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Fig4: Recruitment of subgroups by mass mailing and email. Note: percent recruited with mass mailing and email within subgroups will not add to 100% as those recruited with other methods are not displayed.

Mentions: The top two methods reported for recruitment of the final study sample are presented in Figure 4 by age, sex, race and BMI at study entry. Logistic regression models demonstrated that certain recruitment approaches were more effective in recruiting subgroups of participants. Mass mailing was identified as the recruitment source by a greater proportion of the older compared to younger participants: OR = 2.84 (1.89, 4.48). Email/listserv was noted by more African-American participants compared to non-Hispanic whites: OR = 1.99 (1.12, 3.55) and by more normal weight compared to overweight participants: OR = 1.82 (1.19, 2.78). Word of mouth was more effective in recruiting women: OR = 2.11 (1.04, 4.29), younger individuals: OR = 2.03 (1.23, 3.35) and overweight individuals: OR = 1.93 (1.13, 3.30). Flyers and newspapers each attracted very few participants, but flyers were relatively more successful for younger individuals: OR = 2.64 (1.20, 5.81) and newspapers for normal weight, compared to overweight individuals: OR = 3.92 (1.00, 15.07).Figure 4


Recruitment of young adults into a randomized controlled trial of weight gain prevention: message development, methods, and cost.

Tate DF, LaRose JG, Griffin LP, Erickson KE, Robichaud EF, Perdue L, Espeland MA, Wing RR - Trials (2014)

Recruitment of subgroups by mass mailing and email. Note: percent recruited with mass mailing and email within subgroups will not add to 100% as those recruited with other methods are not displayed.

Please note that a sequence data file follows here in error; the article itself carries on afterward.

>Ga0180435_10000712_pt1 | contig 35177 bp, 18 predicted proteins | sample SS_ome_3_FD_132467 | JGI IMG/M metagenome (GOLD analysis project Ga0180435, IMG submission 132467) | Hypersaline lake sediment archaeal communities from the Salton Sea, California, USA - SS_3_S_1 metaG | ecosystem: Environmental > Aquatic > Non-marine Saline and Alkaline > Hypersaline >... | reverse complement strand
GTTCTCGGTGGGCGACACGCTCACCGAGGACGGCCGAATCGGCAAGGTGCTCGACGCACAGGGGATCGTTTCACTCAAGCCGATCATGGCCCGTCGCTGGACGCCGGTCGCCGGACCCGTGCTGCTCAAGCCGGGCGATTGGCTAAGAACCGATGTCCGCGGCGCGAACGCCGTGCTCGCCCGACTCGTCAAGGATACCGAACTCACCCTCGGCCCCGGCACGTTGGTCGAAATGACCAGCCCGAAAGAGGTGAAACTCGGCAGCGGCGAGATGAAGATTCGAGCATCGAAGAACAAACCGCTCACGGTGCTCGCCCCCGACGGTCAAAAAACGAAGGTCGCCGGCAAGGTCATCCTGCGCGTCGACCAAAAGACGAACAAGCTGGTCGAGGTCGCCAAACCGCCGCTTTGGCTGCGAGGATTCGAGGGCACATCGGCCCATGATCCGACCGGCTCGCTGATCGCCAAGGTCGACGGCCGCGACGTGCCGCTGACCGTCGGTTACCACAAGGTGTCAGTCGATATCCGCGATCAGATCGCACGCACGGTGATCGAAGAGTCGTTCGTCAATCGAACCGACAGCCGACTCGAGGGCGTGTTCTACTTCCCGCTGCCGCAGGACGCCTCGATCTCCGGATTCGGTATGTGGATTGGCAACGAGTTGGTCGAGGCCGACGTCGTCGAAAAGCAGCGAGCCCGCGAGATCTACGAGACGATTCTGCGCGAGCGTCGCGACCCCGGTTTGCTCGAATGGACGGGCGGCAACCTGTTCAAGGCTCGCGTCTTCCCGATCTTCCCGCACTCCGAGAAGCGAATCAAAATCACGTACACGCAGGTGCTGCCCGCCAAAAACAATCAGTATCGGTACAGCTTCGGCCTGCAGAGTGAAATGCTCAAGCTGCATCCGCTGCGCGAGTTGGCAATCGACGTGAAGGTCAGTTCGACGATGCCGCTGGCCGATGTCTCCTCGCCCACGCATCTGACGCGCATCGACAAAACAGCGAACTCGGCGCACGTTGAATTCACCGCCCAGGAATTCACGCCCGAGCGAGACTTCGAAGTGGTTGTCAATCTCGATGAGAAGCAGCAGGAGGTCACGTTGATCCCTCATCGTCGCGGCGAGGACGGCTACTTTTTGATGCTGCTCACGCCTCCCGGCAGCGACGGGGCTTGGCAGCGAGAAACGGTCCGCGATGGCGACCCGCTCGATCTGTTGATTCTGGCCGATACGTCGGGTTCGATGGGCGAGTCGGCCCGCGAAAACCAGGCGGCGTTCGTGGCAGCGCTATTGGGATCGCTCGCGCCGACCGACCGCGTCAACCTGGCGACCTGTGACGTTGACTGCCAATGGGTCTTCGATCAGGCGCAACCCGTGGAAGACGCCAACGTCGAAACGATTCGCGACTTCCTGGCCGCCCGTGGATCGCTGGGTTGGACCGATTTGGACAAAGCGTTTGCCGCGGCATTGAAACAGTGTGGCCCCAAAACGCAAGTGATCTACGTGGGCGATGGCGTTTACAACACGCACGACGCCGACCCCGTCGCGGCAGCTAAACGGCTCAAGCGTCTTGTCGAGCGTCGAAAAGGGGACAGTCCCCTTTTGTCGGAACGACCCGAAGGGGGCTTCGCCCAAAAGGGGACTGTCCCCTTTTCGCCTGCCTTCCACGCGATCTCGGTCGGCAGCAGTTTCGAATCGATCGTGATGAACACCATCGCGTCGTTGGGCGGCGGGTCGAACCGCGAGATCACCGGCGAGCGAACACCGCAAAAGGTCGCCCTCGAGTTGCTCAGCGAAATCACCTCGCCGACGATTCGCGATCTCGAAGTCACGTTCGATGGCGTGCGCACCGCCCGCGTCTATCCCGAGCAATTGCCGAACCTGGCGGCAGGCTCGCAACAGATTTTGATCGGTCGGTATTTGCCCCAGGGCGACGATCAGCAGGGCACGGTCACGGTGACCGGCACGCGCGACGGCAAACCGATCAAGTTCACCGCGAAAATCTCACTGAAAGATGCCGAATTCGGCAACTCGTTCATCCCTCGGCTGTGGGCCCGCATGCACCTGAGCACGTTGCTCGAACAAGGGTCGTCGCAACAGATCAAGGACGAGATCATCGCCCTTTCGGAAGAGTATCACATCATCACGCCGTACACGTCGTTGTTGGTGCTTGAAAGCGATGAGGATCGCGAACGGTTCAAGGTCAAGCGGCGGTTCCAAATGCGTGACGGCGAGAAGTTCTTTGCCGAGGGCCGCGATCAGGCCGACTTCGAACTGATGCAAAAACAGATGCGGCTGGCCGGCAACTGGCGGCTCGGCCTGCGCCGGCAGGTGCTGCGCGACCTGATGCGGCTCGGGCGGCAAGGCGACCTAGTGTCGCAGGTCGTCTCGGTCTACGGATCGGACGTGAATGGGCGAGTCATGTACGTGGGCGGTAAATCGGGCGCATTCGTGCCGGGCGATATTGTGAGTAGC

© Copyright Policy - open-access
Related In: Results  -  Collection

License 1 - License 2
Show All Figures
getmorefigures.php?uid=PMC4150977&req=5

Fig4: Recruitment of subgroups by mass mailing and email. Note: percent recruited with mass mailing and email within subgroups will not add to 100% as those recruited with other methods are not displayed.
Mentions: The top two methods reported for recruitment of the final study sample are presented in Figure 4 by age, sex, race and BMI at study entry. Logistic regression models demonstrated that certain recruitment approaches were more effective in recruiting subgroups of participants. Mass mailing was identified as the recruitment source by a greater proportion of the older compared to younger participants: OR = 2.84 (1.89, 4.48). Email/listserv was noted by more African-American participants compared to non-Hispanic whites: OR = 1.99 (1.12, 3.55) and by more normal weight compared to overweight participants: OR = 1.82 (1.19, 2.78). Word of mouth was more effective in recruiting women: OR = 2.11 (1.04, 4.29), younger individuals: OR = 2.03 (1.23, 3.35) and overweight individuals: OR = 1.93 (1.13, 3.30). Flyers and newspapers each attracted very few participants, but flyers were relatively more successful for younger individuals: OR = 2.64 (1.20, 5.81) and newspapers for normal weight, compared to overweight individuals: OR = 3.92 (1.00, 15.07).Figure 4